I own a copy of a lovely coffee table book called ‘As Mais Belas Vilas e Aldeias de Portugal’ (Portugal’s Most Beautiful Towns and Villages), which I bought way back in the 1980s—and even though I have moved country a couple of times in the interim, I still have the book with me.
One of the most intriguing places that always stood out for me was the village of Pavia, in the Alentejo, and it makes sense that it was one of the first places that I wanted to visit when we moved here in 2020.
Pavia’s secret treasure
At just over half an hour’s drive from Estremoz, Pavia is a small Alentejo village of around 1,000 inhabitants in the district of Mora close to the Montargil reservoir. However, it holds an enchanting secret in it’s centre, which is a fine example of an ancient dolmen or anta that is converted to a Christian church.
Totally accessible to the public, you just drive into the pretty main square that houses the Junta de Freguesia building, a clock tower, little band stand and a couple of cafés, park, and wander a couple of streets over, and there you have it!
For me it is a magical structure: not only is it proof that man has made his home here since prehistoric times, but also that the dolman has been standing and probably used as a place of worship for the past five thousand years.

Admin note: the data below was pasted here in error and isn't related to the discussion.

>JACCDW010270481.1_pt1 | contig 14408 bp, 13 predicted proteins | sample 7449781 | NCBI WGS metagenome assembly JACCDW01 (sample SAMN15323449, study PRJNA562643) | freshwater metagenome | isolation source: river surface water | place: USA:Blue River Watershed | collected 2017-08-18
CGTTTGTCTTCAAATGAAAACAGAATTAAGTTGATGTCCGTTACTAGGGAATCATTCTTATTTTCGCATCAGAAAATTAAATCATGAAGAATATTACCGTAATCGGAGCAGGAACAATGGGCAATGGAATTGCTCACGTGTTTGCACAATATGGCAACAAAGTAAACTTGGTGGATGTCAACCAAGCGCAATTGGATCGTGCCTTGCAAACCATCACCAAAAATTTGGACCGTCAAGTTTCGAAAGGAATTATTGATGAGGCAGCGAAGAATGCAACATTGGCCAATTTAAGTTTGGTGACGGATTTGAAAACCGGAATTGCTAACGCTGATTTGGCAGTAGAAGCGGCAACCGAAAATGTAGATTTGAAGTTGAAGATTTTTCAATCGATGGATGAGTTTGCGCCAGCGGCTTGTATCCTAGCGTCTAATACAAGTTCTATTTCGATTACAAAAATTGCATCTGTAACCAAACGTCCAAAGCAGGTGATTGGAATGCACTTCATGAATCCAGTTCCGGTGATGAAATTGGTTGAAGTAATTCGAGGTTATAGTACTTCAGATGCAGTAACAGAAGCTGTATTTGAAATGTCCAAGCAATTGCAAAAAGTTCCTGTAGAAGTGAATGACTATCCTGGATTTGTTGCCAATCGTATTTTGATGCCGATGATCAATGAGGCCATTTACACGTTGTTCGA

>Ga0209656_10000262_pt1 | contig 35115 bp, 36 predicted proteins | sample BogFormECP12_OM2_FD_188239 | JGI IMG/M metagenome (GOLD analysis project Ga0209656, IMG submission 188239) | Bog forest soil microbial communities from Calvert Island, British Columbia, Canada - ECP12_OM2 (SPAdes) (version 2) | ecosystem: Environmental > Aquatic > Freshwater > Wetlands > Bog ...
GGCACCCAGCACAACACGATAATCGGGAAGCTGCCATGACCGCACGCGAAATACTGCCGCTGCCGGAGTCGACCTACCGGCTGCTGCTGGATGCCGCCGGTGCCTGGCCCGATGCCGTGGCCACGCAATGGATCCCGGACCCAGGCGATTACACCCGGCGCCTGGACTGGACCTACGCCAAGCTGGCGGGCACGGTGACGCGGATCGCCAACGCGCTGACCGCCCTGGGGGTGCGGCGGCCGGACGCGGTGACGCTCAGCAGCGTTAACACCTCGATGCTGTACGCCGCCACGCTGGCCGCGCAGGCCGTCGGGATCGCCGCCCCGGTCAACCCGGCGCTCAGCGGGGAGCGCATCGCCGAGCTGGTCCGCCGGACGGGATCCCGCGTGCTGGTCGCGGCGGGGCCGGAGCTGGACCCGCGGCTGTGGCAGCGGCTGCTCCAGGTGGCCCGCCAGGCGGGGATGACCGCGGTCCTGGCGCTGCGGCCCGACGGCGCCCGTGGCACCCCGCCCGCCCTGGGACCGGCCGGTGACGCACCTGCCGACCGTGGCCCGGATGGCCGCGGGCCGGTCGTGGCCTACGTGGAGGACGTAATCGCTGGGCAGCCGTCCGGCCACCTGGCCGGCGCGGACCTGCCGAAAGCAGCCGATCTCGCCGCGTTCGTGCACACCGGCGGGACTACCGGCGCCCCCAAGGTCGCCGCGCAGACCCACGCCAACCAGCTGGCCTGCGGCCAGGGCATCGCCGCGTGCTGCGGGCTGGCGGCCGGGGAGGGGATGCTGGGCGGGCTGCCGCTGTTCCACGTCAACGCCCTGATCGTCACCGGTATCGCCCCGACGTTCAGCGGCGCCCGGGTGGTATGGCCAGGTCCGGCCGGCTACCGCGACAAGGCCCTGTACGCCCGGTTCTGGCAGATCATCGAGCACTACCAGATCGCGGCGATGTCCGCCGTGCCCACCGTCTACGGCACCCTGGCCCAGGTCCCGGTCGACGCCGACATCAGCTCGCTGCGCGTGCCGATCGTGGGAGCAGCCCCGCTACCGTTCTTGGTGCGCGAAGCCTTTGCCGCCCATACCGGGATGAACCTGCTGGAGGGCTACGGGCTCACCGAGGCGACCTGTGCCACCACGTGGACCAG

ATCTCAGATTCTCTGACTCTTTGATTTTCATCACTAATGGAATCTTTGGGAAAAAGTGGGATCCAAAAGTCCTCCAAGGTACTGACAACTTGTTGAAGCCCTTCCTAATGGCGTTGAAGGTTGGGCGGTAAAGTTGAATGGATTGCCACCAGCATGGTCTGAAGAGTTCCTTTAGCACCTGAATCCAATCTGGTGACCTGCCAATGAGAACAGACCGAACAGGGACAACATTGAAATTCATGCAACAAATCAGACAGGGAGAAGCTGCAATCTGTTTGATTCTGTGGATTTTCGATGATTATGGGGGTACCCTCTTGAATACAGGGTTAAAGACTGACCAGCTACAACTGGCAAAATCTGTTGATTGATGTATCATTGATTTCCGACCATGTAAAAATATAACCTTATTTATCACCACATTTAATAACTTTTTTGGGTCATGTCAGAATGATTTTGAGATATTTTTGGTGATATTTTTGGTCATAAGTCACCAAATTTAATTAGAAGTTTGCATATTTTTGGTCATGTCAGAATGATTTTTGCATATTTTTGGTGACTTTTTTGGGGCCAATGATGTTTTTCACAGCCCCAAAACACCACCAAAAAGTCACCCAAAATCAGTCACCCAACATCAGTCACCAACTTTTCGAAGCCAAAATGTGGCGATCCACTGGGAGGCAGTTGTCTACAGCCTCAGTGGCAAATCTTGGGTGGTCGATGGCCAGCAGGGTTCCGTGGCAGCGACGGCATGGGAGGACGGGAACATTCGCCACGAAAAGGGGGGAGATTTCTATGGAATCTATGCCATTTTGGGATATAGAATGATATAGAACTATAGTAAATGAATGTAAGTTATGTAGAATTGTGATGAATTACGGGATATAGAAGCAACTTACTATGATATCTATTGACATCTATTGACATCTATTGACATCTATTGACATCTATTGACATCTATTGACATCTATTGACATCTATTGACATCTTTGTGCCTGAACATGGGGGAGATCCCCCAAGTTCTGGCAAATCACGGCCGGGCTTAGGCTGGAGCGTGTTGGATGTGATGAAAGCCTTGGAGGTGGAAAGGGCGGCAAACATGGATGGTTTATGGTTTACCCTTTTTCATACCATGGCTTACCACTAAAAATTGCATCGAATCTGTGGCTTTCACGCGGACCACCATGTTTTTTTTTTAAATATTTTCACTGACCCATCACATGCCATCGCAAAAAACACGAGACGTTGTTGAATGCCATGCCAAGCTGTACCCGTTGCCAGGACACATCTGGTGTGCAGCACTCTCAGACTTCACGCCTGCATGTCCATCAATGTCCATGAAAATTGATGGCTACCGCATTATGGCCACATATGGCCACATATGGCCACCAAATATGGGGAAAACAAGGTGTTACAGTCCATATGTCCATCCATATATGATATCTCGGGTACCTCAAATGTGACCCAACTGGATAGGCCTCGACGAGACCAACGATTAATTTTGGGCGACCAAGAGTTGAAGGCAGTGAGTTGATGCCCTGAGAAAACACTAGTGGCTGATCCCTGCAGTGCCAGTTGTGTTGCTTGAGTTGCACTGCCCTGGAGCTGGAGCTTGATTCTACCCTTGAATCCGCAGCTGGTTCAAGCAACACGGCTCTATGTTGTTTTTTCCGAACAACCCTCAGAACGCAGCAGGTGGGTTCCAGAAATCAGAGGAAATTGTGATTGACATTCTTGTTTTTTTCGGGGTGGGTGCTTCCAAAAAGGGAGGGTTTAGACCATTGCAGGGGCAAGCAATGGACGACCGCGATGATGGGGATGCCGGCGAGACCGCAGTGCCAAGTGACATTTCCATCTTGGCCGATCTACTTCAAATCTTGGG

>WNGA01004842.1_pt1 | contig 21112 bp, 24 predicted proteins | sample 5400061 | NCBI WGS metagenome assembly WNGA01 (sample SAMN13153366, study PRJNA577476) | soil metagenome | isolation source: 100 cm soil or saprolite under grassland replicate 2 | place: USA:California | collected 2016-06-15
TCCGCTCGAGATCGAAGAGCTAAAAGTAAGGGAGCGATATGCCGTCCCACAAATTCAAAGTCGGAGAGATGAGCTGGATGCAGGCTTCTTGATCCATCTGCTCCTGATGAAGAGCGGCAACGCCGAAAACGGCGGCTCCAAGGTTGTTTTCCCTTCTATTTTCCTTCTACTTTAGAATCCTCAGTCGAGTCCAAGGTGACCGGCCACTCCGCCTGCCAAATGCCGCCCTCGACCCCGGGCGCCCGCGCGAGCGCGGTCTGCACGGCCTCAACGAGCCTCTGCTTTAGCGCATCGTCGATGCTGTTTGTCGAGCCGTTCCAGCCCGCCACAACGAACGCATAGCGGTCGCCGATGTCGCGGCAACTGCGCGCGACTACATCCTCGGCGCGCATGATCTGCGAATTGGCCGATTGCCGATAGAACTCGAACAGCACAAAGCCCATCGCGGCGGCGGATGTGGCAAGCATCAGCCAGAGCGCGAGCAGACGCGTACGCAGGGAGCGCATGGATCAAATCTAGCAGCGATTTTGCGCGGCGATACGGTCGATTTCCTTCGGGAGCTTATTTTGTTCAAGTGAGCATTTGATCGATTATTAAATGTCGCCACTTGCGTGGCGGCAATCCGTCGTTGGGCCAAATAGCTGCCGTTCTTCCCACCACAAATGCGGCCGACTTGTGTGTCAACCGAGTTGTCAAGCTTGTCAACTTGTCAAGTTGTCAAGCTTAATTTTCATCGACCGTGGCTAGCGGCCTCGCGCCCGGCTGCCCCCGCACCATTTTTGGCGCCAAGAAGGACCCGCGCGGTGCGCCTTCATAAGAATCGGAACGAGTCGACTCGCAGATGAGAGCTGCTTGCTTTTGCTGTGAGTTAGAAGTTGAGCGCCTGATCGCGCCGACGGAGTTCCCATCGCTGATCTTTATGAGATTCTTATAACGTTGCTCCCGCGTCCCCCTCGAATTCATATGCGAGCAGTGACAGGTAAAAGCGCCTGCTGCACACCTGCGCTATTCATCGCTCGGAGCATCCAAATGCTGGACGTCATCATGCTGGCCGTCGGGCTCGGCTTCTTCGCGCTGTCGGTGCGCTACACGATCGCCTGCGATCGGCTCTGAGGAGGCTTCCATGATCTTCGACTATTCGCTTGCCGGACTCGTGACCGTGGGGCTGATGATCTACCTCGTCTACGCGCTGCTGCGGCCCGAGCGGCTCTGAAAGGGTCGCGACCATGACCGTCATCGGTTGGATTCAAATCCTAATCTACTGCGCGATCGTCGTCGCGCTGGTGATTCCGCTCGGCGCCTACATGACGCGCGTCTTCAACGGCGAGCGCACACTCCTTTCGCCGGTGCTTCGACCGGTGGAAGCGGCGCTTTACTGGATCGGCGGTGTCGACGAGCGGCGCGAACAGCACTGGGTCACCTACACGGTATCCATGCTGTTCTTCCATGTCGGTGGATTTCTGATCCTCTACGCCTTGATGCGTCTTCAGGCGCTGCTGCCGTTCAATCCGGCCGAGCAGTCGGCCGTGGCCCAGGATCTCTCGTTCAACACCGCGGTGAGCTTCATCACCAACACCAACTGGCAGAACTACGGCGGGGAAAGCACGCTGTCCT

Dolmen at Pavia, Alentejo
Probably erected sometime between the 4th and 3rd centuries BC, the Pavia Dolmen is a chamber made up of seven enormous granite rocks on the sides and another huge slab on top for the roof. It was probably built as a burial tomb and since its transformation into a chapel has had a cross and little bell tower added, and inside contains an altar decorated with 18th century Azulejo tiles from Lisbon.
It is not known exactly when the dolmen was repurposed into the Capela de São Dinis chapel, but it was first documented in 1625, so was some time before that date. Dedicated to Saint Dinis or Dionisio, today it is recognised as a Portuguese national monument and is one of the most important megalithic monuments in Portugal as well as being one of the largest on the Iberian Peninsula.
The Mora region is home to around 120 megaliths of varying sizes and importance, and there is a fairly new interactive museum dedicated to them in Mora.
It may have taken me 30 years to actually get round to visiting the Pavia Dolmen, but for me it was well worth the wait!